Results: The results showed a significant difference in the quality of finishing line continuity pre- and post-training. Furthermore, the data for tooth reduction after training, which met standard values, improved remarkably, increasing from 32.40 ± 7.82% to 60.50 ± 5.48%.
Conclusions: Video training could significantly enhance the quality of tooth preparation for veneers. Moreover, the digital evaluation system could serve as an ideal alternative for tooth preparation evaluation for preclinical students, offering new insights for clinical education.
Keywords: aesthetic rehabilitation, CAD/CAM, digital evaluation system, tooth preparation
DOI: 10.3290/j.cjdr.b1105885, PubMed ID (PMID): 33890457Pages 61-66, Language: English
Objective: To verify horizontal jaw relations using anatomical marks on a cast and evaluate the efficiency and accuracy of the test on checking the horizontal relation.
Methods: A total of 200 patients with a loss of posterior occlusion were recruited. After casts were made and the horizontal jaw relation was recorded, the pterygomaxillary notch and retromolar pad were identified bilaterally on the maxillary and mandibular casts. On each cast, a vertical line was drawn to bisect the anatomical landmarks and the distance between the two vertical lines was measured. Using the result of the wax try-in appointment and the corresponding measurements, a diagnostic test was conducted. A receiver operating curve was created and the maximum horizontal distance between bisecting points that still obtained correct jaw relations was determined to be a criterion. The accuracy of the test to verify horizontal jaw relations was evaluated.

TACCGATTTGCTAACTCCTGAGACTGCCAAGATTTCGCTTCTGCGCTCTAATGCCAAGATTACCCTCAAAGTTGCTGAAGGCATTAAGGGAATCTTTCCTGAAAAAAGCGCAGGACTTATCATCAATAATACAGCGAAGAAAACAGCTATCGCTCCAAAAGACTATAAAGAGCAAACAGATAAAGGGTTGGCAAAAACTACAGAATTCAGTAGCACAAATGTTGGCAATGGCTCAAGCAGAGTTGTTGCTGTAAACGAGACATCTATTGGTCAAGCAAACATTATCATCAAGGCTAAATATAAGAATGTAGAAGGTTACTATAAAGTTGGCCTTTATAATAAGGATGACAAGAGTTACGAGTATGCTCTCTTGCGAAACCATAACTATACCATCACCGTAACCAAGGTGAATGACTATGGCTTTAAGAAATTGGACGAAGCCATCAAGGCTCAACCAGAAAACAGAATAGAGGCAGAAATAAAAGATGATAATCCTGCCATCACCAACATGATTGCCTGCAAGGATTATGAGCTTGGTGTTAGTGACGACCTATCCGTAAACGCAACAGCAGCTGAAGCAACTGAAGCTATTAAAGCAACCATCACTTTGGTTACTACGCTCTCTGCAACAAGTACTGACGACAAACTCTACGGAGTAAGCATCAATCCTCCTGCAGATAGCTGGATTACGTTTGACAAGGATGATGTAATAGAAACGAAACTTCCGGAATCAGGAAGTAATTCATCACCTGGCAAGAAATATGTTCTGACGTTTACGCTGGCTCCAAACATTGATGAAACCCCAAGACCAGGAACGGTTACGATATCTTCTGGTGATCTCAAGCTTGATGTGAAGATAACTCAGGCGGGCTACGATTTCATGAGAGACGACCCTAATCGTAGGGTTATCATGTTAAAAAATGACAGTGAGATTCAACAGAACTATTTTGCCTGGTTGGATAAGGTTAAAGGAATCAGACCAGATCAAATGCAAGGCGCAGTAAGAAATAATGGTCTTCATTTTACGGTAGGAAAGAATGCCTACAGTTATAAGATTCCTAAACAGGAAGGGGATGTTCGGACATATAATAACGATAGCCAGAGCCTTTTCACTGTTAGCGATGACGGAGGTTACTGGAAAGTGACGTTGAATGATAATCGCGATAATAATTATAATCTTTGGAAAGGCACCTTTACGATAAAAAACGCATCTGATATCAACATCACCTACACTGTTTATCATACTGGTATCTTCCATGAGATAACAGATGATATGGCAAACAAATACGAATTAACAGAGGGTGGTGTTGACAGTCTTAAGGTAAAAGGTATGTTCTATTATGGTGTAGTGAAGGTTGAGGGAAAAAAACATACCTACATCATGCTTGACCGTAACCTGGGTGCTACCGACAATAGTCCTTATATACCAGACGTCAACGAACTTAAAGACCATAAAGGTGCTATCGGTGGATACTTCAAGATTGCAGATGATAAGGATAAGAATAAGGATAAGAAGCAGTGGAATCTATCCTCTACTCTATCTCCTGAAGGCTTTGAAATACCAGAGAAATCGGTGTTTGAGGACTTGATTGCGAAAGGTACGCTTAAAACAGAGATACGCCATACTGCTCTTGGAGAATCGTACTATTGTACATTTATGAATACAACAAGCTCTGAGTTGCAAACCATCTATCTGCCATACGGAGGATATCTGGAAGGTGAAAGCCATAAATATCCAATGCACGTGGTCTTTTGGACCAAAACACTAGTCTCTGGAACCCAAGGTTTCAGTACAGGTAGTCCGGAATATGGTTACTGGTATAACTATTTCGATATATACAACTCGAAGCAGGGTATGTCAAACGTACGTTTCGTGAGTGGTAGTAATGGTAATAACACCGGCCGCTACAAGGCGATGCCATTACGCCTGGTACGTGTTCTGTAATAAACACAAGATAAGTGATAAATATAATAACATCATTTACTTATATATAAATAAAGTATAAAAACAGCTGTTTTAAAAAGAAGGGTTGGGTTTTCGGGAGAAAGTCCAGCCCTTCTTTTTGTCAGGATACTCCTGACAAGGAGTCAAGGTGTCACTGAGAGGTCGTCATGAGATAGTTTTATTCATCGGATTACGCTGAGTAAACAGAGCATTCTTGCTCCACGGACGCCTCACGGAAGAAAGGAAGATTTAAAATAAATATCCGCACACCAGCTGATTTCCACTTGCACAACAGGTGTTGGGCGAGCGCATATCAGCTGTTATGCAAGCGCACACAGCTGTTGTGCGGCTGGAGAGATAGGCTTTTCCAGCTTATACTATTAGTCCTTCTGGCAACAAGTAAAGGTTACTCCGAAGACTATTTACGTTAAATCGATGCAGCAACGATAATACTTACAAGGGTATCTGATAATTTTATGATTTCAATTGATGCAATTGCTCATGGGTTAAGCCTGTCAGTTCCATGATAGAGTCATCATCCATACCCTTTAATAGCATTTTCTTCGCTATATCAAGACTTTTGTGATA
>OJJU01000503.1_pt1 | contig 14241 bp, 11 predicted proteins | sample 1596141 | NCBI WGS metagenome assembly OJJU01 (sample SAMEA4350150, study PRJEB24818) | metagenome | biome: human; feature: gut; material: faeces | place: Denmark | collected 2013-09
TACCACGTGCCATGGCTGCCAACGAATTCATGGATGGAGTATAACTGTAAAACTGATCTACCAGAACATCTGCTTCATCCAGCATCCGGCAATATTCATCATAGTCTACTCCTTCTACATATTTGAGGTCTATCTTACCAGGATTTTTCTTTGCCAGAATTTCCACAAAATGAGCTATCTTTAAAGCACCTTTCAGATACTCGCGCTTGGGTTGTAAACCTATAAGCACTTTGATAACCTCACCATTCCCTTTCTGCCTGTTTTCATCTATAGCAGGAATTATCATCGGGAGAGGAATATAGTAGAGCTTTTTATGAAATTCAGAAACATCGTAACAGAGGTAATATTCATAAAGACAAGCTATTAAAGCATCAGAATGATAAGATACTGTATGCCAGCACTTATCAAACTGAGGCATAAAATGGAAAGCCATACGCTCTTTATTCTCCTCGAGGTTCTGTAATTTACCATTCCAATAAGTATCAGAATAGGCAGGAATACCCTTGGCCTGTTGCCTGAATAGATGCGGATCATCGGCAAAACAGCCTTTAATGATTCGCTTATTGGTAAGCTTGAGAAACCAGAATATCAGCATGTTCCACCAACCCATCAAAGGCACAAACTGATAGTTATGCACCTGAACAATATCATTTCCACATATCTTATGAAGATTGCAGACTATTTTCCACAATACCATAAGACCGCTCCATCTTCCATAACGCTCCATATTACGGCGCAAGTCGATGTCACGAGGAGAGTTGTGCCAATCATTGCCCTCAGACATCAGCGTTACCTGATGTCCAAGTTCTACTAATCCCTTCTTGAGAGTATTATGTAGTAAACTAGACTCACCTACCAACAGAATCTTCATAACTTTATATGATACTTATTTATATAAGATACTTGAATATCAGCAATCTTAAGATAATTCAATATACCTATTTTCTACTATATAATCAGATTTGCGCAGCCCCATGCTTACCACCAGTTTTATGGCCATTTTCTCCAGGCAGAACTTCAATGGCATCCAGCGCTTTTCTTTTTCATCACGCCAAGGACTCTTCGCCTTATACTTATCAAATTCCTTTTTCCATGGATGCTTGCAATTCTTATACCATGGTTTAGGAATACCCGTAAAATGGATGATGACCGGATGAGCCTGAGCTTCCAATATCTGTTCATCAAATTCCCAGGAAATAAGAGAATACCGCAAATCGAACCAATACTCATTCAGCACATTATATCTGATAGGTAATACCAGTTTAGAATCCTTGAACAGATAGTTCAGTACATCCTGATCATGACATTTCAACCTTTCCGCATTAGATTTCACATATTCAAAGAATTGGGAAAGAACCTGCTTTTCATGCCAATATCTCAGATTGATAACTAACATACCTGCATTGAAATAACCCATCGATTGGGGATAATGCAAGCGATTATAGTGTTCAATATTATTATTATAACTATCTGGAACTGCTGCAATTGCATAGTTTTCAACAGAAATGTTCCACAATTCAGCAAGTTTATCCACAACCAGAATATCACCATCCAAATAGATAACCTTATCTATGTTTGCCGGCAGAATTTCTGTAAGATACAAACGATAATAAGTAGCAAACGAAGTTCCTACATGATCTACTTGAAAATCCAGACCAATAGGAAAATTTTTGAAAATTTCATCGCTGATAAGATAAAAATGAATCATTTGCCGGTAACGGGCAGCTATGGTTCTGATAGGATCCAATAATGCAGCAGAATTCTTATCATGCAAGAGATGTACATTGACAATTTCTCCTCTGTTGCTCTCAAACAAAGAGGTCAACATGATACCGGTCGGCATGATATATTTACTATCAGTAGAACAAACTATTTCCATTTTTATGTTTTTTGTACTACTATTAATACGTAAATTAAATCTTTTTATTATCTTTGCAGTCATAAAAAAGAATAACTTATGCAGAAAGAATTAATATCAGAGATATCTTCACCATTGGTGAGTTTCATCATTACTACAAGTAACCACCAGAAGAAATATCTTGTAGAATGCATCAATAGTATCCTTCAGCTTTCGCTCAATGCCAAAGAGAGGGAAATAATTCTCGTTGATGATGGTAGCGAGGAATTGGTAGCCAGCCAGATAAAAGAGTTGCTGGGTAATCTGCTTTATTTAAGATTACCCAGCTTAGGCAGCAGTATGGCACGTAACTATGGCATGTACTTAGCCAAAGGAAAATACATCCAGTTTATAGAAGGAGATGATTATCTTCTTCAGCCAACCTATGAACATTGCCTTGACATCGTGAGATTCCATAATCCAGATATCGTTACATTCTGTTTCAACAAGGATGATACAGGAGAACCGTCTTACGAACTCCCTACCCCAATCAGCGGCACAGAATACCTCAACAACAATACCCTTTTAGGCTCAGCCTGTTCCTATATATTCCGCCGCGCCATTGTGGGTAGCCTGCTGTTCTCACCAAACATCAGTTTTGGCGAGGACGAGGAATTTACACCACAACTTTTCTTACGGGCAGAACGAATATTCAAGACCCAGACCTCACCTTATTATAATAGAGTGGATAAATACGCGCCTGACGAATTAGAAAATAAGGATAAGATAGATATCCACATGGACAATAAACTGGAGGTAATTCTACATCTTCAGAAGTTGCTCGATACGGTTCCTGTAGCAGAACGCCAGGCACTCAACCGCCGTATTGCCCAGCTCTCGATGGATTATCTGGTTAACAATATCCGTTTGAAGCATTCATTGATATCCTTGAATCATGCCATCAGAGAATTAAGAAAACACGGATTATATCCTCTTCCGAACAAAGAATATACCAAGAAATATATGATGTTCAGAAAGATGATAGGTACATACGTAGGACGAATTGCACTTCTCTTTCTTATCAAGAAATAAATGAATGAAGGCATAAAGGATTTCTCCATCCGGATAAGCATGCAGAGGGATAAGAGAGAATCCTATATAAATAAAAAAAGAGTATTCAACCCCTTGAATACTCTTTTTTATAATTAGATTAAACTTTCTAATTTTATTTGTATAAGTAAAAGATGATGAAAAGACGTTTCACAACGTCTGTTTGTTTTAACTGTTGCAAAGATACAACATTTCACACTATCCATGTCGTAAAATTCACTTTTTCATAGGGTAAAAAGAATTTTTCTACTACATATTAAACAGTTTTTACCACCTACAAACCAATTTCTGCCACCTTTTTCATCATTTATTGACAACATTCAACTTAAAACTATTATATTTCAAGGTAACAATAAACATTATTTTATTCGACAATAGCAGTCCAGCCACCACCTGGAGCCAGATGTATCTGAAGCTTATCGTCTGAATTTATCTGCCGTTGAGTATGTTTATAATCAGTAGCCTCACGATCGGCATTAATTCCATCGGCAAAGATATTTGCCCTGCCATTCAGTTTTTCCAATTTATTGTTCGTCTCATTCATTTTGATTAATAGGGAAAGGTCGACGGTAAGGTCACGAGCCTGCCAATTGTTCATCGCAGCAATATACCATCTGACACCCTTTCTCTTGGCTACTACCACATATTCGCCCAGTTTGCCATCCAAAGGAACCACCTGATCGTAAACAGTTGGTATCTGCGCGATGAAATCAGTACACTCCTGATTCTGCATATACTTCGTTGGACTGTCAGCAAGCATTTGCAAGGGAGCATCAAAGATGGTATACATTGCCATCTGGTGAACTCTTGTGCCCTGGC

Results: The area under the curve of the receiver operating curve was 0.833 (P < 0.05). With a maximum Youden index, the d value threshold was 1.0 mm. Using 1.0 mm as a criterion to check the horizontal relation, the sensitivity of the test was 0.76 and the specificity was 0.93. The kappa value for different researchers was calculated to be 0.79 (P < 0.05). The intraexaminer 1 reliability gave a kappa value of 0.76 (P < 0.05), and intraexaminer 2 gave a value of 0.81 (P < 0.05).
Conclusion: The test for verifying the accuracy of horizontal jaw relations is reliable. If horizontal distance is measured as greater than 1.0 mm at the jaw relation record appointment, the recorded horizontal jaw relationship may be wrong and need to be reexamined.
Keywords: cast, diagnostic test, horizontal relationship, pterygomaxillary notch, retromolar pad